The European Commission is launching an investigation into how online companies like Google and Facebook are behaving on the Web.
The inquiry will be used to determine if there is a need to issue more regulation on the Web, Reuters reported yesterday (Sept. 24).
While there is no evidence that the public consultation will lead to increased regulation of the Internet within the European Union, the inquiry does show the growing scrutiny U.S. tech companies are facing when it comes to issues of privacy.
“Platforms are part of a thriving digital economy, but questions are also raised about their transparency and use of content,” European Commission Vice President Andrus Ansip, who leads the charge on digital issues, told Reuters.
According to Reuters, the Commission’s 46-page questionnaire includes questions for both individuals and companies pertaining to the transparency of platforms used to collect and use data.
The Commission is also asking owners of copyrighted works if “an online platform, such as a video sharing website or a content aggregator, refuses to enter into or negotiate licensing agreements with me,” referring to services like Google’s YouTube, Reuters confirmed.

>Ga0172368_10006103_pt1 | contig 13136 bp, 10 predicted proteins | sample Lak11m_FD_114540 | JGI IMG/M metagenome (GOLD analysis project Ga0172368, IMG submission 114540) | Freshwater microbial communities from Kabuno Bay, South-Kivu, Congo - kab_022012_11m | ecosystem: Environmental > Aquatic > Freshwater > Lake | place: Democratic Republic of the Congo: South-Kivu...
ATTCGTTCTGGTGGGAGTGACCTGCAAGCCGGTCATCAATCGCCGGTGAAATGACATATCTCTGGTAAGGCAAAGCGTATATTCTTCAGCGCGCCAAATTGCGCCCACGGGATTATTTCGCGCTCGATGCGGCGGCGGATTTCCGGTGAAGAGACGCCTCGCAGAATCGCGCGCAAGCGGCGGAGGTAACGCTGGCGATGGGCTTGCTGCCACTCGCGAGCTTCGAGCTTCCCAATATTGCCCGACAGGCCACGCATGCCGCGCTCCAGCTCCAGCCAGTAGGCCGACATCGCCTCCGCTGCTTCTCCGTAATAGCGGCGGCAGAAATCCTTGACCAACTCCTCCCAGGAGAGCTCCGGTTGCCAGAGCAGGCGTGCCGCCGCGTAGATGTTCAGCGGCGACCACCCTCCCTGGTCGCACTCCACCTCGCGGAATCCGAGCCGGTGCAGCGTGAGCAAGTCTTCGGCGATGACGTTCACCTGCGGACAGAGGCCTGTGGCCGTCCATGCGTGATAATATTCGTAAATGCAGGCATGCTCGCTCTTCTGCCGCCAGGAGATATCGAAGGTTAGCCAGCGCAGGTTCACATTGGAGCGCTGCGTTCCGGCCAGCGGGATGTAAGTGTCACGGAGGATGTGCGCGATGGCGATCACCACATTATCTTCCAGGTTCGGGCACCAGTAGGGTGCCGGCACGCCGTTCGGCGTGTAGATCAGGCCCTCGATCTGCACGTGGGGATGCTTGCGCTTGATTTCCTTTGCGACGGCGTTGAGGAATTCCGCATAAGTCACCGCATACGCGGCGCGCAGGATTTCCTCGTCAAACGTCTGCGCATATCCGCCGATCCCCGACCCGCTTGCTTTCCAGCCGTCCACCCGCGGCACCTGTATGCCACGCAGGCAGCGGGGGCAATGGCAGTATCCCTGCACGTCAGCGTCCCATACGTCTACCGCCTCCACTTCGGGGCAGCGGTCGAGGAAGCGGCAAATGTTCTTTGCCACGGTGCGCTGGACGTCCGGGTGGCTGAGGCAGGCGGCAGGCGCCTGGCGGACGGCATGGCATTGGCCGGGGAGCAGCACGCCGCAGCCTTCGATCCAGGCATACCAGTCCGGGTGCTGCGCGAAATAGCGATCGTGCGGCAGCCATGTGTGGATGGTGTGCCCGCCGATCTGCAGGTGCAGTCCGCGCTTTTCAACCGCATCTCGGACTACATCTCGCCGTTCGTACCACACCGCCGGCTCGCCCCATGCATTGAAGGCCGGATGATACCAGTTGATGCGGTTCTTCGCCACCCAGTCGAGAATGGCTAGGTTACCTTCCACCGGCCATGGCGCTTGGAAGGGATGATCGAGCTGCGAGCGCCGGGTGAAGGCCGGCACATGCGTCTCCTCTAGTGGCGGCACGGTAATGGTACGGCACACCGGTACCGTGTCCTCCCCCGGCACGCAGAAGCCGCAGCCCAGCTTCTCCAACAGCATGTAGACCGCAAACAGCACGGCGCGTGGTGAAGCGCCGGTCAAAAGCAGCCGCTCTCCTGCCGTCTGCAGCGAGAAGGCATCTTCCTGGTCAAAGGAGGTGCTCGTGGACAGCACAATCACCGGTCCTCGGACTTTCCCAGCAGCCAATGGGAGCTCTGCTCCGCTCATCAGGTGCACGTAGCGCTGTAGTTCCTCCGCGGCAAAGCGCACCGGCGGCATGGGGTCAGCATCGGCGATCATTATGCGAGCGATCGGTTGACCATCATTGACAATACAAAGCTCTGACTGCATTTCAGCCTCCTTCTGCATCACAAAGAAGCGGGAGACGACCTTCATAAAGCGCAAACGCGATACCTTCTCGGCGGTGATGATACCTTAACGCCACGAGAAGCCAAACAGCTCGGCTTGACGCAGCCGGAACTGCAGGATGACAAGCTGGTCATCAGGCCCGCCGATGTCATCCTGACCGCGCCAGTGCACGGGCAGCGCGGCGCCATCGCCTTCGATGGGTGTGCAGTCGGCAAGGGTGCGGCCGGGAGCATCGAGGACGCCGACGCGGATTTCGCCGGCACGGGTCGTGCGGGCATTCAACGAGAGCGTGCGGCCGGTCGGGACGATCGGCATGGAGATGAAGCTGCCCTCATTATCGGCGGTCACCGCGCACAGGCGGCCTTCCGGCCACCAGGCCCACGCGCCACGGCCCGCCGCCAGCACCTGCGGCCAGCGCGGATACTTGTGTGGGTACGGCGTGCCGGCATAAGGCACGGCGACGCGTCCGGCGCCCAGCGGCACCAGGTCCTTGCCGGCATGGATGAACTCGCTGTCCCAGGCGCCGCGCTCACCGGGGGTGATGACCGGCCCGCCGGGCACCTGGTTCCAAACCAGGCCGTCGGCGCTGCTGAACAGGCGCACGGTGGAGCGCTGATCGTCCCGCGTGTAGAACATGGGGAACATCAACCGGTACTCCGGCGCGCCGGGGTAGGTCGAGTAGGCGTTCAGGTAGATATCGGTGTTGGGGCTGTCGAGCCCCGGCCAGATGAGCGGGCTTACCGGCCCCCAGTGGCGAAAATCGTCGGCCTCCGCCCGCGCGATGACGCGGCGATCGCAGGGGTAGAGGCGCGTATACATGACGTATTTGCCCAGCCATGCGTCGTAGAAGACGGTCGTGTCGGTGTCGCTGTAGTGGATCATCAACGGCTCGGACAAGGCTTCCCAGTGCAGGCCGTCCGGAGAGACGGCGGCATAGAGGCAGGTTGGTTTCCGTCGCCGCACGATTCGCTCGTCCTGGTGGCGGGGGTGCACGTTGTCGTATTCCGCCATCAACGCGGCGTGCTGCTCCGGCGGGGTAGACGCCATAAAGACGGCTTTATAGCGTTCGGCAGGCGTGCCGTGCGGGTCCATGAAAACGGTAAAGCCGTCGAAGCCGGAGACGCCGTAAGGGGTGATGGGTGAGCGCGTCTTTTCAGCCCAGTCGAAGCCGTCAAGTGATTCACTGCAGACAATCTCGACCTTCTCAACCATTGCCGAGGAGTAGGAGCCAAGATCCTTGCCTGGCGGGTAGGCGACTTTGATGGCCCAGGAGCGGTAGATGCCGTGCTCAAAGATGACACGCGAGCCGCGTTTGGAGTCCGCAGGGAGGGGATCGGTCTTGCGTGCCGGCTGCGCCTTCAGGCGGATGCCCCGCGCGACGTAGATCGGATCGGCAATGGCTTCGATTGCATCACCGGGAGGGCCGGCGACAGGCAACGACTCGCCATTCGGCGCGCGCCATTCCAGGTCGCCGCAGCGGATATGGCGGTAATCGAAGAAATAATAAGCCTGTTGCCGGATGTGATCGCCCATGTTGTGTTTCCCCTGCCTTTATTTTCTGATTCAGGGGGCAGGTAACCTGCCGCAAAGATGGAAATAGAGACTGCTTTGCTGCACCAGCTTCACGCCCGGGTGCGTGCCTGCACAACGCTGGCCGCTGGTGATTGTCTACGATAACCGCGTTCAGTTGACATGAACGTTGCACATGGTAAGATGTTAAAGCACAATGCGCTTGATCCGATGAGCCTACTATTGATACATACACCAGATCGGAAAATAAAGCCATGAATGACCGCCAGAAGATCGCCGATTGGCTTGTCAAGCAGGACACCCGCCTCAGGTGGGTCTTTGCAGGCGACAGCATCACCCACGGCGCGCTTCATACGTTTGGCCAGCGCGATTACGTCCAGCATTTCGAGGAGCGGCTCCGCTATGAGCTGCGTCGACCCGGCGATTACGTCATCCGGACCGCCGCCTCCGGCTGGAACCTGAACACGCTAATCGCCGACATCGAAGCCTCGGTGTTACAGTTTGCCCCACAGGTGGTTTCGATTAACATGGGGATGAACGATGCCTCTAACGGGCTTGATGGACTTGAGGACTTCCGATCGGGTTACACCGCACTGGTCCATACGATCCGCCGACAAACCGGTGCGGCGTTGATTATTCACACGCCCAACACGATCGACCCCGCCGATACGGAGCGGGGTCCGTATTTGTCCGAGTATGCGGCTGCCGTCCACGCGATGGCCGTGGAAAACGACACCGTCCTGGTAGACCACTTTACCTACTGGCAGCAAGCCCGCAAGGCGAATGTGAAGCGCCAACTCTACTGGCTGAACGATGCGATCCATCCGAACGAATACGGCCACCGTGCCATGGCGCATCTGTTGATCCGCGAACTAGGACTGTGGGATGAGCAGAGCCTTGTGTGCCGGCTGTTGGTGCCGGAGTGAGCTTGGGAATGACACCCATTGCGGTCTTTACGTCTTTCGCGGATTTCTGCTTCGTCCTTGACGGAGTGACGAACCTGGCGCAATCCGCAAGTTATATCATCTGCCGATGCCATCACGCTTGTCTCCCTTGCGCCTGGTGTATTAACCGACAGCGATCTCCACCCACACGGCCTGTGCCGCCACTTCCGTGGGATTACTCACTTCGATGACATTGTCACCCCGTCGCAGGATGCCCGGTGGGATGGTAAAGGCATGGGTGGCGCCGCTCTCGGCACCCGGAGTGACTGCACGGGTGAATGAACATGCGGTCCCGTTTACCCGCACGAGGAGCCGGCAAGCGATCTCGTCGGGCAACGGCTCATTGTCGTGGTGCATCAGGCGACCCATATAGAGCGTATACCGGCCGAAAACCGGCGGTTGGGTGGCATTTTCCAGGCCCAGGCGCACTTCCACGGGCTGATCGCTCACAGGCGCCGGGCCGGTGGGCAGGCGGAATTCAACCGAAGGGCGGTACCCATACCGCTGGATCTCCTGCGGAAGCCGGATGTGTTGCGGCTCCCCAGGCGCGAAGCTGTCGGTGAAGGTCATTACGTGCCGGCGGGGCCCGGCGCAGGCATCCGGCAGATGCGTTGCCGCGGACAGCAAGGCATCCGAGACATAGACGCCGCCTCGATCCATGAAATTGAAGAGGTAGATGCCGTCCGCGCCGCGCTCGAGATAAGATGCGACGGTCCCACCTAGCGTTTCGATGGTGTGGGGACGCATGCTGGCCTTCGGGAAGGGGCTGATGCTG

But the tech industry is holding strong against any push to institute Web regulation.
“If there are problems, someone will need to be more precise about what exactly they are and why they can’t be dealt with under existing law, such as competition, consumer and privacy law,” James Waterworth, Europe vice president of the Computer and Communications Industry Association, which represents tech giants such as Google, Amazon and Microsoft, explained to Reuters.
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